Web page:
In Greece, the Orthodox Church considers Fire Dancing to be a pagan ritual, even though the initiates claim that their unswerving faith in God protects them from the fire. The Fire Dancing is performed every year on the Feast of Saints Constantine and Eleni in the Greek Macedonian towns of Seres and Langadas. Although the Church has ceased to heap fire and brimstone on the Fire Dancers, the ceremony is still secretive.

I roamed around the town asking several locals where I could see the fire dancing. My question was greeted with a stern look and stony silence. Why such mystery? I wondered. Near the outskirts of town, I located the small Church of the Saints, but there was only a wizened crone dressed in black solemnly tending the graves. No sign of Fire Dancers. A small midway had been set up on the roadside near the Church with carnival rides, game booths and fast-food cars. Behind the midway the field was cordoned off with a picket fence and rows of wooden chairs had been set up. A group of gypsy women dressed in bright flowered skirts and colorful kerchiefs surrounded me. They smiled at me, their gold teeth gleaming.

“Pou einai oi Anastenarides?” I asked. “Where are the Fire Dancers?” Once again my question was greeted with the typical lift of the shoulders, chin and eyebrows, which translates “I don’t know.”

Back at the Hotel Lido, I struck up a conversation with Marc, a Belgian photojournalist. He had also spent a fruitless day searching for the Fire Dancers. He had learned that the fenced-off part of the midway was where the Fire Dance would be performed.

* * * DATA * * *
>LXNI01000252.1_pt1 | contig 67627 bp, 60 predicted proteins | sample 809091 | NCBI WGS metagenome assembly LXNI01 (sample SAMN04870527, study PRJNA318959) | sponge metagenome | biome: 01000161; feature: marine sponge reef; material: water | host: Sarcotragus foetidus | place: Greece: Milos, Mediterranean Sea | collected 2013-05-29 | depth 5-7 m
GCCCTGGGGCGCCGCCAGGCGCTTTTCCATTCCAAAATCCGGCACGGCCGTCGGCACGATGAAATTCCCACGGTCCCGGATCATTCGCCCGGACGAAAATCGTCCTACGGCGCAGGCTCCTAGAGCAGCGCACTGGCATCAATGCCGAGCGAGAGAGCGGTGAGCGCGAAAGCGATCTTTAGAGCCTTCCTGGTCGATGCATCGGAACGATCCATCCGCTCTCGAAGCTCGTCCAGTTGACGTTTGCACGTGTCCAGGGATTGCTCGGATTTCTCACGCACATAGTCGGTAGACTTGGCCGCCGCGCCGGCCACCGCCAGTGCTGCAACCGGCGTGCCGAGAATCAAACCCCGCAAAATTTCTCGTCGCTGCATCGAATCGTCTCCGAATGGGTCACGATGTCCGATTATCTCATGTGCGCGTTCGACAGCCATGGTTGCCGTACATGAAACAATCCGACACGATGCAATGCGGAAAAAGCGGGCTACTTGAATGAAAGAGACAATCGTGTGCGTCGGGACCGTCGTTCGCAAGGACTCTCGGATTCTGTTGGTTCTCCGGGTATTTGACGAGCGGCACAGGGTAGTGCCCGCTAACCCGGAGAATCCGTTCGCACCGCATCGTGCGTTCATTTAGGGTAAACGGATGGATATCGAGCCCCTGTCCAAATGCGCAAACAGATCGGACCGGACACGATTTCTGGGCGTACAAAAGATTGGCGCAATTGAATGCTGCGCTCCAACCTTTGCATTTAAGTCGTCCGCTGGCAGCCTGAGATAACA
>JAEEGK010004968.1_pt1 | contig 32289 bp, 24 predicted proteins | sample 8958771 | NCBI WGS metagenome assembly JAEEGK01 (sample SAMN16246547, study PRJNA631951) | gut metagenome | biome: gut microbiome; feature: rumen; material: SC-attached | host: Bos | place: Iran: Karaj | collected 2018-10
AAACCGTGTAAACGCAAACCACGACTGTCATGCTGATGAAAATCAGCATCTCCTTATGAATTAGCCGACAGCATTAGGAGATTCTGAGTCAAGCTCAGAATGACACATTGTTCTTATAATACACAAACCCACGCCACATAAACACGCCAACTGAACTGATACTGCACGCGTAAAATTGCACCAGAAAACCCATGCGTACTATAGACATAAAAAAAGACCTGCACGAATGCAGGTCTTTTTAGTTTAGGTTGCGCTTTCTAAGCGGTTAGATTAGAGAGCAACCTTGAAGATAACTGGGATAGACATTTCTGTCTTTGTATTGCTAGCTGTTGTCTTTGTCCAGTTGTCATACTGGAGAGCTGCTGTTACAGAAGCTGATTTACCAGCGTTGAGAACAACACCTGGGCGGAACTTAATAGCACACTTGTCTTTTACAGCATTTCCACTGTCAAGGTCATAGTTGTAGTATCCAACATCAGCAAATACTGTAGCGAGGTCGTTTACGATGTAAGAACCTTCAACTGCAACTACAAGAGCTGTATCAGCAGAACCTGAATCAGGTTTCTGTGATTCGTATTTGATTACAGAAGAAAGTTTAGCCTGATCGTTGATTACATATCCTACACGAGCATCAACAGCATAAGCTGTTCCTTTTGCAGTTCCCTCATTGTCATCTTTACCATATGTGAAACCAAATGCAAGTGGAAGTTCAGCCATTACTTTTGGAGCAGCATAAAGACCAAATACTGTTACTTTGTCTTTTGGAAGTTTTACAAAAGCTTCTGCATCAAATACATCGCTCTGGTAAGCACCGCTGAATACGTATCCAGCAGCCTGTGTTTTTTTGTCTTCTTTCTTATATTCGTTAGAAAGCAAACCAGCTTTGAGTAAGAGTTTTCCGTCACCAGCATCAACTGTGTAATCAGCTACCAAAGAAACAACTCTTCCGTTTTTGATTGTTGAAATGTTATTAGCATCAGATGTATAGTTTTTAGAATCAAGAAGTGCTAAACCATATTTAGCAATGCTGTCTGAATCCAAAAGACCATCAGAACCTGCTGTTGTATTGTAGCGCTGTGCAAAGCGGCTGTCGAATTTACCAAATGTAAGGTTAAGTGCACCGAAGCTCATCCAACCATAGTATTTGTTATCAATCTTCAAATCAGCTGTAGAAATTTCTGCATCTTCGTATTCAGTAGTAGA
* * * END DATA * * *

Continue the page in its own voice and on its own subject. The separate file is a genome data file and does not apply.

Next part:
“It’s held outside of town because of the Church’s edict,” he explained. “The presence of the carnival and gypsies gives the Fire Dancing more of a circus atmosphere, which is acceptable to the town folk.”

Marc’s detective work proved more fruitful than mine did. The next morning he located the konaki, the house of the Anastenarides where a calf had been sacrificed as part of the mystic rites.

“The house is not far from the church,” he said. “The ritual dancing begins this afternoon followed by the Fire Dancing.”

I set off toward the pastures at the edge of town. I could hear the distant throbbing of drums, and followed the sound to a low-roofed house with a long porch on which many people had gathered.

I approached the house cautiously, not sure if I would be permitted to enter but I was welcomed into a large room where benches had been arranged around the walls for spectators. The sharp aroma of incense and bees wax permeated the air. At one end of the room was a table heaped with religious relics, ornate silver icons and varnished paintings of the Saints. As visitors entered, they lit slender bee’s wax candles and genuflected before the icons. In front of the altar table, the barefooted Anastenarides, both men and women, whirled and swayed as they danced to the throbbing of a big single-sided drum, a wailing clarinet and the whining strings of a lyra. They circled the room in front of the table of religious relics. As they danced they clutched icons and waved red handkerchiefs decorated with silver and gold talismans to ward off evil and made strange groaning sounds, which give them their name. Anastenarides is derived from the Greek word anastenagmos, meaning “to groan”.